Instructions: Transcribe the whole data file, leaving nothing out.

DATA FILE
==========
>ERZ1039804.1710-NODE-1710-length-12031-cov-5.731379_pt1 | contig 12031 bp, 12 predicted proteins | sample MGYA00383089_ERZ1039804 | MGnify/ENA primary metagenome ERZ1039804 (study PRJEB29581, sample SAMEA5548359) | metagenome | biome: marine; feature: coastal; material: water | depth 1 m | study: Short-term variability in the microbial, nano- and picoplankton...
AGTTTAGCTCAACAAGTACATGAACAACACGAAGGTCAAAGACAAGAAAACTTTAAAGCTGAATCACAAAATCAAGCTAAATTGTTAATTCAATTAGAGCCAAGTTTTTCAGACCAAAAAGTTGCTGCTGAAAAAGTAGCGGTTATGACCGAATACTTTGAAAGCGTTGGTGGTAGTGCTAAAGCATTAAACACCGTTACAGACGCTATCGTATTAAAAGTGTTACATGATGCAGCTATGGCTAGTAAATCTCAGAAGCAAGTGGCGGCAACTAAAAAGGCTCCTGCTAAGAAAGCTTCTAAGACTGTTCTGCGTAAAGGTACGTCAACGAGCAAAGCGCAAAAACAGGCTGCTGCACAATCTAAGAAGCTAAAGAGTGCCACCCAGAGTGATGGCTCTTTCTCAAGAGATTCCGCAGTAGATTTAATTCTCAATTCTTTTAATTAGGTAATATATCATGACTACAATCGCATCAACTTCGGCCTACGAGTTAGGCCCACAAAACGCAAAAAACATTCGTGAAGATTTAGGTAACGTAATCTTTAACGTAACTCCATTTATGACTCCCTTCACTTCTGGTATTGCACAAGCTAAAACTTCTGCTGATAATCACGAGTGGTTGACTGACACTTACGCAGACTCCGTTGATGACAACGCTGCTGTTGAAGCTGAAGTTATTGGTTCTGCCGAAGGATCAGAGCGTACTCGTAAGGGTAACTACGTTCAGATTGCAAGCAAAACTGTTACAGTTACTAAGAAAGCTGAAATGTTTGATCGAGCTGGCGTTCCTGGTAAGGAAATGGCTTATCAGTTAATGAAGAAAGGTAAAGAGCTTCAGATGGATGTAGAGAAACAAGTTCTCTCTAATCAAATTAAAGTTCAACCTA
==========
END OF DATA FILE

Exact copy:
>ERZ1039804.1710-NODE-1710-length-12031-cov-5.731379_pt1 | contig 12031 bp, 12 predicted proteins | sample MGYA00383089_ERZ1039804 | MGnify/ENA primary metagenome ERZ1039804 (study PRJEB29581, sample SAMEA5548359) | metagenome | biome: marine; feature: coastal; material: water | depth 1 m | study: Short-term variability in the microbial, nano- and picoplankton...
AGTTTAGCTCAACAAGTACATGAACAACACGAAGGTCAAAGACAAGAAAACTTTAAAGCTGAATCACAAAATCAAGCTAAATTGTTAATTCAATTAGAGCCAAGTTTTTCAGACCAAAAAGTTGCTGCTGAAAAAGTAGCGGTTATGACCGAATACTTTGAAAGCGTTGGTGGTAGTGCTAAAGCATTAAACACCGTTACAGACGCTATCGTATTAAAAGTGTTACATGATGCAGCTATGGCTAGTAAATCTCAGAAGCAAGTGGCGGCAACTAAAAAGGCTCCTGCTAAGAAAGCTTCTAAGACTGTTCTGCGTAAAGGTACGTCAACGAGCAAAGCGCAAAAACAGGCTGCTGCACAATCTAAGAAGCTAAAGAGTGCCACCCAGAGTGATGGCTCTTTCTCAAGAGATTCCGCAGTAGATTTAATTCTCAATTCTTTTAATTAGGTAATATATCATGACTACAATCGCATCAACTTCGGCCTACGAGTTAGGCCCACAAAACGCAAAAAACATTCGTGAAGATTTAGGTAACGTAATCTTTAACGTAACTCCATTTATGACTCCCTTCACTTCTGGTATTGCACAAGCTAAAACTTCTGCTGATAATCACGAGTGGTTGACTGACACTTACGCAGACTCCGTTGATGACAACGCTGCTGTTGAAGCTGAAGTTATTGGTTCTGCCGAAGGATCAGAGCGTACTCGTAAGGGTAACTACGTTCAGATTGCAAGCAAAACTGTTACAGTTACTAAGAAAGCTGAAATGTTTGATCGAGCTGGCGTTCCTGGTAAGGAAATGGCTTATCAGTTAATGAAGAAAGGTAAAGAGCTTCAGATGGATGTAGAGAAACAAGTTCTCTCTAATCAAATTAAAGTTCAACCTA